“In Aiden’s case it would not have made a difference, but for other children it could show underlying health problems that can be caught early and treated,” she said.
The devoted mum was booked in to Queen Alexandra Hospital in Cosham, Hampshire, for her second child to be delivered by planned caesarean on June 30, 2020, only for Aiden to be hospitalised the day before.
She said: “At first I was given the option of delaying the birth, but the nurses said my blood pressure was through the roof so Logan had to come out.”
Poorly since he was small, plans for Aiden’s water birth were even abandoned as his heart rate dropped with each contraction.
Caitlin said: “We almost lost him. When they placed him on my chest, he was this weird grey colour and wasn’t breathing properly but, thankfully, he bounced back really quickly.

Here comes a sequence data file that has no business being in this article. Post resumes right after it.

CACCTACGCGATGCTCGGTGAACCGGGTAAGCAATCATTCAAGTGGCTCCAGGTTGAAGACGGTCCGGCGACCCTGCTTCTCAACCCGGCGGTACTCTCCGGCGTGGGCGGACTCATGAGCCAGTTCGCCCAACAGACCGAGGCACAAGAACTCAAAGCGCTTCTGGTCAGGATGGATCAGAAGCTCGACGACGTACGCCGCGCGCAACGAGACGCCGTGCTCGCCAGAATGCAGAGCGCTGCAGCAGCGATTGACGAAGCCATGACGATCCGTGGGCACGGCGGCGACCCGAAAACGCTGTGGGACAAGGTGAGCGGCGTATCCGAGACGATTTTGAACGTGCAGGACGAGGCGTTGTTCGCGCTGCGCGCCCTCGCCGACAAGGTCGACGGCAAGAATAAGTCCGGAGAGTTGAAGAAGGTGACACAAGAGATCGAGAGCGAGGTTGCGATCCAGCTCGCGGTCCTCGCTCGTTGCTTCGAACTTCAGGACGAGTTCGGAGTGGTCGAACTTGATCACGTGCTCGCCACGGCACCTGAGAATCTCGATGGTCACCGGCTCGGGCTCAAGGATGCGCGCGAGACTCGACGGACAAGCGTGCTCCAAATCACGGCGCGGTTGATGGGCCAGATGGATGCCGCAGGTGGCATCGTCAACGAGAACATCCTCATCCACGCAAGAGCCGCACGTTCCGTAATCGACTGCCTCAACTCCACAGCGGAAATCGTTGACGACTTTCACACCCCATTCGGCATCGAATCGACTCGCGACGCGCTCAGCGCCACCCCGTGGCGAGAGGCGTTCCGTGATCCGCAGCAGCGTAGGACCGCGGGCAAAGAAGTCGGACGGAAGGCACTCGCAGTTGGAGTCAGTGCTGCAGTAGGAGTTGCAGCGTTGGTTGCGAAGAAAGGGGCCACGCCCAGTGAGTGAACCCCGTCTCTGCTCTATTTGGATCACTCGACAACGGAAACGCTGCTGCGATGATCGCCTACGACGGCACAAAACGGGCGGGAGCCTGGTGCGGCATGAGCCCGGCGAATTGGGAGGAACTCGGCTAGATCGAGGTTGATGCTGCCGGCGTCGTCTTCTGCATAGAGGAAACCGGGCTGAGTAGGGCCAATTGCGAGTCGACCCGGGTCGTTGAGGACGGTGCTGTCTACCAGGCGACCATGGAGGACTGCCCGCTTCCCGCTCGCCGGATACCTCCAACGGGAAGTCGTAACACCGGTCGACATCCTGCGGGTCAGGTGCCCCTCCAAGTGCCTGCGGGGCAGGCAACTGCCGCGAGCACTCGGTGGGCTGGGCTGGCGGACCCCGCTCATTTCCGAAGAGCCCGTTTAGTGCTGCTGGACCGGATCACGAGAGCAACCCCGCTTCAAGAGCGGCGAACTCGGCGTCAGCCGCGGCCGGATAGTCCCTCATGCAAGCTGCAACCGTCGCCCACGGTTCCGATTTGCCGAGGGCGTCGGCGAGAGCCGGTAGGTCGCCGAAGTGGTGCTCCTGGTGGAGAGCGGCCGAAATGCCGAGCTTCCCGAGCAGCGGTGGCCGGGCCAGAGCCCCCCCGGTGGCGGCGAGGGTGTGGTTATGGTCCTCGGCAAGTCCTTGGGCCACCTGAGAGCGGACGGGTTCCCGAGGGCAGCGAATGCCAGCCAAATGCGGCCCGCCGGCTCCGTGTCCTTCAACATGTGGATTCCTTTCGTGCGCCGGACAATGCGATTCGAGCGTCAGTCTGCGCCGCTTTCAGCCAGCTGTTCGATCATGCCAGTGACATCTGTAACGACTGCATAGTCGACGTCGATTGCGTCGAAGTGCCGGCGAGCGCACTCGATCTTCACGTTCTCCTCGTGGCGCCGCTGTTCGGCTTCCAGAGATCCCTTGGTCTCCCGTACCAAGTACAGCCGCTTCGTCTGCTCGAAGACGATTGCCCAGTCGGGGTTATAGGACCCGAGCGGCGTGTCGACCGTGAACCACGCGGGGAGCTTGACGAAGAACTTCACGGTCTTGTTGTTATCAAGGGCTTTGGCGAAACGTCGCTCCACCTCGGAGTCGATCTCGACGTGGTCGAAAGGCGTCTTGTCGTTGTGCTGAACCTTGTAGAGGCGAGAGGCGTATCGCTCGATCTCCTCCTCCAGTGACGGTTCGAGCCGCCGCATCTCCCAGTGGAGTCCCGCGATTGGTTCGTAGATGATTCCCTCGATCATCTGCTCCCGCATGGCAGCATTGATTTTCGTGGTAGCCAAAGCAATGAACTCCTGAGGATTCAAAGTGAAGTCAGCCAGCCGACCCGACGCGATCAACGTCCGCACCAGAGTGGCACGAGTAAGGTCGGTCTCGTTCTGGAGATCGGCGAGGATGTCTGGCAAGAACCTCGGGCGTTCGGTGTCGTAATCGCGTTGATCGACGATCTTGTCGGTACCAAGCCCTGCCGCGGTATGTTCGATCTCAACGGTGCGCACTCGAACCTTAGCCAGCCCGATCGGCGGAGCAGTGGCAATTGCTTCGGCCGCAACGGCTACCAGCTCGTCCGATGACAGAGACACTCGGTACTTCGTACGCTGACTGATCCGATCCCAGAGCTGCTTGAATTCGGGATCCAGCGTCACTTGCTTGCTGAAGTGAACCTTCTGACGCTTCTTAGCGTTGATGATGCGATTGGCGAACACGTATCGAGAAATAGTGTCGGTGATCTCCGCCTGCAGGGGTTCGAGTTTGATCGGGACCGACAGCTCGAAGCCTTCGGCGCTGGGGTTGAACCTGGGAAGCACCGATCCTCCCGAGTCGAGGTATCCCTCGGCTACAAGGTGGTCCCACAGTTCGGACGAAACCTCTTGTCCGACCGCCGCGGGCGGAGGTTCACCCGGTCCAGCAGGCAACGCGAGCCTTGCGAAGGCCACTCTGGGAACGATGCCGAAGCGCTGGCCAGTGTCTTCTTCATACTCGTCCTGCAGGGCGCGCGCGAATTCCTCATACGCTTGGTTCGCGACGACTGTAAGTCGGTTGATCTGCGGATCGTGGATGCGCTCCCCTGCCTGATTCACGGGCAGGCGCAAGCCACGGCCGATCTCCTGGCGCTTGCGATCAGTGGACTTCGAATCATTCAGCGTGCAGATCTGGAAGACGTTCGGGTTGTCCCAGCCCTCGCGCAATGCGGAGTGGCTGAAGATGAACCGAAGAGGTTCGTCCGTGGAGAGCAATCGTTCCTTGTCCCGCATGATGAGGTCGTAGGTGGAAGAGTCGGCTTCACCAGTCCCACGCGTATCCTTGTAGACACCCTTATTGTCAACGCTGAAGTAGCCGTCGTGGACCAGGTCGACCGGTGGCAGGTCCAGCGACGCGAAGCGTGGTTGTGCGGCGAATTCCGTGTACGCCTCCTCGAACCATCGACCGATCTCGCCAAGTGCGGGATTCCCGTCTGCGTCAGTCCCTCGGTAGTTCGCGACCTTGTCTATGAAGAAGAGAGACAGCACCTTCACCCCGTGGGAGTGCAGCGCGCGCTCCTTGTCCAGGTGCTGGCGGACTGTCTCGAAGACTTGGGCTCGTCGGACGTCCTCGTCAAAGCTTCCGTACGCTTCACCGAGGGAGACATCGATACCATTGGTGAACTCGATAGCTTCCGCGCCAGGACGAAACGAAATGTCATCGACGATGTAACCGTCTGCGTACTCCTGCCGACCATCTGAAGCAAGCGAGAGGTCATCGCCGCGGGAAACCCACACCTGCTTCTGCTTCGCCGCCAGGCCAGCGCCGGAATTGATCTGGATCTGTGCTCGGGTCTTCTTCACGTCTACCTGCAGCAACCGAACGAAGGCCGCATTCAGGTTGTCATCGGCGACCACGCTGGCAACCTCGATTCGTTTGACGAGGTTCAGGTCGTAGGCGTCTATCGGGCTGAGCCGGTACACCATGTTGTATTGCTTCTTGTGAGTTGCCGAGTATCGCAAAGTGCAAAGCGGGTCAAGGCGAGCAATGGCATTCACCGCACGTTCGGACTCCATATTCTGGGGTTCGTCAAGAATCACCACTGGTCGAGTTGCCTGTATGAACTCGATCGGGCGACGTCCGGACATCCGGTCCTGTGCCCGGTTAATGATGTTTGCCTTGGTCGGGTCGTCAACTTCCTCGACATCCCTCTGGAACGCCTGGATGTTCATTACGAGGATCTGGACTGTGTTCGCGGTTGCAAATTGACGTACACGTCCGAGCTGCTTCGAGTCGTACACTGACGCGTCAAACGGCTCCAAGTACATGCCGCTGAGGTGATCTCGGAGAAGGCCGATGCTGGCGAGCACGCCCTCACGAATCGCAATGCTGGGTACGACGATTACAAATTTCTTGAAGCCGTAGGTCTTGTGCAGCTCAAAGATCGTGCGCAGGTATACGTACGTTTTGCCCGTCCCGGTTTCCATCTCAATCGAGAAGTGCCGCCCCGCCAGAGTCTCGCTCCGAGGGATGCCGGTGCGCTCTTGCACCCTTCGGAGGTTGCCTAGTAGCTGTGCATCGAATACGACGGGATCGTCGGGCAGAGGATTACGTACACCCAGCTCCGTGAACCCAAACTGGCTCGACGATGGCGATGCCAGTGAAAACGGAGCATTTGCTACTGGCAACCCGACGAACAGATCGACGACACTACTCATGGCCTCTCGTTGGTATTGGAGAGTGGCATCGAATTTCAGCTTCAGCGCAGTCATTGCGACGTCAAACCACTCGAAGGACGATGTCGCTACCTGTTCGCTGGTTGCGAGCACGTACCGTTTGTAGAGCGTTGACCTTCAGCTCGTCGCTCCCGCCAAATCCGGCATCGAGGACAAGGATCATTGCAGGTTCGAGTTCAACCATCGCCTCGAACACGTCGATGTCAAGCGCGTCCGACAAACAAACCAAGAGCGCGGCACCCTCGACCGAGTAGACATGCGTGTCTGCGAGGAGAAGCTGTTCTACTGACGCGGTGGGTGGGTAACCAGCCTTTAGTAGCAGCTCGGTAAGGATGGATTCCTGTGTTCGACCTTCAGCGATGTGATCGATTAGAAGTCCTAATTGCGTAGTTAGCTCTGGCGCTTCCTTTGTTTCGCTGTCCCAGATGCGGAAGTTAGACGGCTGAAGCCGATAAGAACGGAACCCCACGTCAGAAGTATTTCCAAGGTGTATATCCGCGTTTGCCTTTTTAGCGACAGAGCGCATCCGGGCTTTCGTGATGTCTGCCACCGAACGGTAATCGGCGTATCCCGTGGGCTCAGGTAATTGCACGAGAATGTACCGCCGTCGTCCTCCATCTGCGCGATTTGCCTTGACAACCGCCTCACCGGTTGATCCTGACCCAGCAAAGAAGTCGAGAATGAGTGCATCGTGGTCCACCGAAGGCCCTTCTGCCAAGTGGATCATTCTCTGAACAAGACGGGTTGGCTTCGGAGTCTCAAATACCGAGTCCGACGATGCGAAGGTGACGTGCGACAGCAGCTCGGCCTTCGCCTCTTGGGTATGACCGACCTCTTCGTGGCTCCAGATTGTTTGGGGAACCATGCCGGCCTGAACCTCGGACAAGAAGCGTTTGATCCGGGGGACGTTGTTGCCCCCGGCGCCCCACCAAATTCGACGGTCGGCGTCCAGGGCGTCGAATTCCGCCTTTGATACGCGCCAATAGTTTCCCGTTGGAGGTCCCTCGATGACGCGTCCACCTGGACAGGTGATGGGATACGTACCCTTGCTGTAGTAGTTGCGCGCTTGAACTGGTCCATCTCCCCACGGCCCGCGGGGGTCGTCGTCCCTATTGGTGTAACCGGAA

“We took him home and, after a couple of weeks, we noticed he was drinking a lot more milk than he should be. We thought he was just a hungry baby, but he wasn’t putting on any weight.”
Doctors initially thought he had a milk intolerance but, aged six months, they described him as having a ‘failure to thrive.’
And, after he was hospitalised with pneumonia aged two in March 2018, Caitlin sensed ‘in her gut’ his health was not right.
But it was not until the first lockdown in June last year that the full horror of what was happening to Aiden, then four, came to light.
Caitlin said: “He wasn’t interested in his favourite food and was sleeping all the time. I thought the pandemic was getting to him.”